The American Journey © 2007

Chapter 17: Reconstruction and Its Aftermath

Web Lesson Plans

In this chapter students have read about the rebuilding of the South and the work of bringing the nation together. This period also saw changes in the lives of African Americans. The Thirteenth Amendment abolished slavery. The Freedmen's Bureau provided food, medical services, and schools to many of the newly freed African Americans. For the first time African American men were allowed to vote and hold elected office. In this activity students will learn more about the first African American members of the United States Senate.

Lesson Description
Students will visit the site of the U.S. Senate. They will visit the page "Breaking New Ground-African Americans Senators" and read about four African American senators. They will also read a historical essay about Hiram Revels and his service in the United States Senate. After answering several questions, students will create a newspaper story about Senator Revels.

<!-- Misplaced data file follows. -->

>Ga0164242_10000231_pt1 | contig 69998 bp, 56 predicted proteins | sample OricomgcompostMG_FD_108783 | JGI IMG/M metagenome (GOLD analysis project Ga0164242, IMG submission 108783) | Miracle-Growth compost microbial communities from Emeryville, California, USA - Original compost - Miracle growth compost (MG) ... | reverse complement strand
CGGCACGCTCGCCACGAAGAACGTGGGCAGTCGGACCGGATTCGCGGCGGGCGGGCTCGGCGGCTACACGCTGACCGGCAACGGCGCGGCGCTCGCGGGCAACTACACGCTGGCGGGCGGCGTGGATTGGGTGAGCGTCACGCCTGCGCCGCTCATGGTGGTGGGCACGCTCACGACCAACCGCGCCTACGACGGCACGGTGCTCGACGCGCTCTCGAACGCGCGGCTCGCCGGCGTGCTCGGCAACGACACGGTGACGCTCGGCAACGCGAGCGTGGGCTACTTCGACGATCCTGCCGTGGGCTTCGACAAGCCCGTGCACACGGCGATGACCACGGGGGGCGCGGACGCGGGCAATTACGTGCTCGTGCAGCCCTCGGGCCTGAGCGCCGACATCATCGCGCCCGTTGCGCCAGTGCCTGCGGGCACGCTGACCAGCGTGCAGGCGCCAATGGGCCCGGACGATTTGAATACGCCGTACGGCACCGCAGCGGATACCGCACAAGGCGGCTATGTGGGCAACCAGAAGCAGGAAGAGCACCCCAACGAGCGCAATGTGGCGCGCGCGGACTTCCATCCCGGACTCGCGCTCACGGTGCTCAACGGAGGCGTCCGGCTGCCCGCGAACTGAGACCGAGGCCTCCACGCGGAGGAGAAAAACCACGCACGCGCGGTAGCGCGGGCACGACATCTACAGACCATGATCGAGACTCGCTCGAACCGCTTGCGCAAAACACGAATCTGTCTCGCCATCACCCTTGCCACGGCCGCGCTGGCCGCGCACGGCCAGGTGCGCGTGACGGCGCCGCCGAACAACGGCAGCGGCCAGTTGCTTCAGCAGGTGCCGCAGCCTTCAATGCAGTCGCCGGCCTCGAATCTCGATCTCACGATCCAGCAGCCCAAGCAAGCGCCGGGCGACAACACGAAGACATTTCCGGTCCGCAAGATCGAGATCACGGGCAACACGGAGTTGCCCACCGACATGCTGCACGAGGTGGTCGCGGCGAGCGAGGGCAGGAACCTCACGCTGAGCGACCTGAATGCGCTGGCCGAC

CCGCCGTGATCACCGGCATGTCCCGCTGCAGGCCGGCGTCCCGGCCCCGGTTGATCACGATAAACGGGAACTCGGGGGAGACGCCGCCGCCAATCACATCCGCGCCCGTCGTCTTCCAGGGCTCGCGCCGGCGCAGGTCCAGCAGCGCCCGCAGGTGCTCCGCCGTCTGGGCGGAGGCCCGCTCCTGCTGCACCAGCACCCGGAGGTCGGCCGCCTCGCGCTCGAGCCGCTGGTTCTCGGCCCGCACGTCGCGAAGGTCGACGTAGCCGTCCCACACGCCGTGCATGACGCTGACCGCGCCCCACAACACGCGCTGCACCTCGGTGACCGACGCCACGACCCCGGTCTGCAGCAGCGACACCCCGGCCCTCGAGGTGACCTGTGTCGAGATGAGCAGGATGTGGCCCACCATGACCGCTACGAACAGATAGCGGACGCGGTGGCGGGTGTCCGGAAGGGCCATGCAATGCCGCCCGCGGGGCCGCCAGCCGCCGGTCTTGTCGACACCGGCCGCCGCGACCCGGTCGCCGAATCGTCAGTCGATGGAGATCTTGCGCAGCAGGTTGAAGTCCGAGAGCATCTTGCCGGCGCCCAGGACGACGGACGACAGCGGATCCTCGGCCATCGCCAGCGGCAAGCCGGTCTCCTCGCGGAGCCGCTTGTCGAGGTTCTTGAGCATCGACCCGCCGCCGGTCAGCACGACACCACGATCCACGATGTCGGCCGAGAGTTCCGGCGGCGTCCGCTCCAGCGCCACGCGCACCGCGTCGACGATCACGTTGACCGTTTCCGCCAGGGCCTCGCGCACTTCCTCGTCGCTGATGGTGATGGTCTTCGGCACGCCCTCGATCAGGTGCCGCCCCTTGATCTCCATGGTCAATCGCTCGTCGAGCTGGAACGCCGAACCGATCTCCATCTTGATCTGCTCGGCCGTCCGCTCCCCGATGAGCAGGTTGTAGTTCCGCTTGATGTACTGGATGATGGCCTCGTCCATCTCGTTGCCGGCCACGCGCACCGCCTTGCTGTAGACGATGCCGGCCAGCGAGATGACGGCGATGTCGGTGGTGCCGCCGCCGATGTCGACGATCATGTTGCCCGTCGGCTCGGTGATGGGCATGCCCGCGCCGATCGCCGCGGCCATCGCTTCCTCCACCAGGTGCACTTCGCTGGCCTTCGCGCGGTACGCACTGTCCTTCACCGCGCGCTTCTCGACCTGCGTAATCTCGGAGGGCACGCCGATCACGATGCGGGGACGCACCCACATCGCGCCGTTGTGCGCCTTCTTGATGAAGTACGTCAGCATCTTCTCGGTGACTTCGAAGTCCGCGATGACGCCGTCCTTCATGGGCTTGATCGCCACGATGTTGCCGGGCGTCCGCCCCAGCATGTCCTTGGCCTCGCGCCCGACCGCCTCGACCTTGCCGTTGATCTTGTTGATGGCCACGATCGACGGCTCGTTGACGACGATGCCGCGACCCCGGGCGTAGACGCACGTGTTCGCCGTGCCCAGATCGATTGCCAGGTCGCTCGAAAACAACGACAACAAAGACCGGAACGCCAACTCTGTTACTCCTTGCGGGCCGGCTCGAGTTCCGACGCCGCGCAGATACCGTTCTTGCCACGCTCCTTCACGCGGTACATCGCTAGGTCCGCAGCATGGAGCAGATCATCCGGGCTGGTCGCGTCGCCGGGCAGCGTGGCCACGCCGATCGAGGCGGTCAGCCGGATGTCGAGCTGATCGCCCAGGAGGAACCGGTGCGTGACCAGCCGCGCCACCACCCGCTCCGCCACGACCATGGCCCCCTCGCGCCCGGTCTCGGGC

Instructional Objectives
  1. The learner will be able to explain when African Americans first had the opportunity to serve in the Senate.
  2. The learner will be able to describe some issues that Senator Revels supported.
  3. The learner will be able to summarize the life of Senator Revels in a newspaper story.
Student Web Activity Answers
  1. in 1870 during Reconstruction
  2. There have been four African American senators.
  3. There was nearly a 100-year gap when there were no African American senators. The first two African American senators, Hiram Revels and Blanche K. Bruce, served in the 1870s and early 1880s. The next African American senator, Edward Brooke, did not serve until almost 100 years later, in the 1960s and 1970s. The last African American senator and the only woman, Carol Moseley-Braun, served in the 1990s.
  4. He was an outspoken opponent of racial segregation and supported African Americans who were denied office in Georgia. He was also a representative of African American interests throughout the nation.
  5. Students' newspaper stories will vary.
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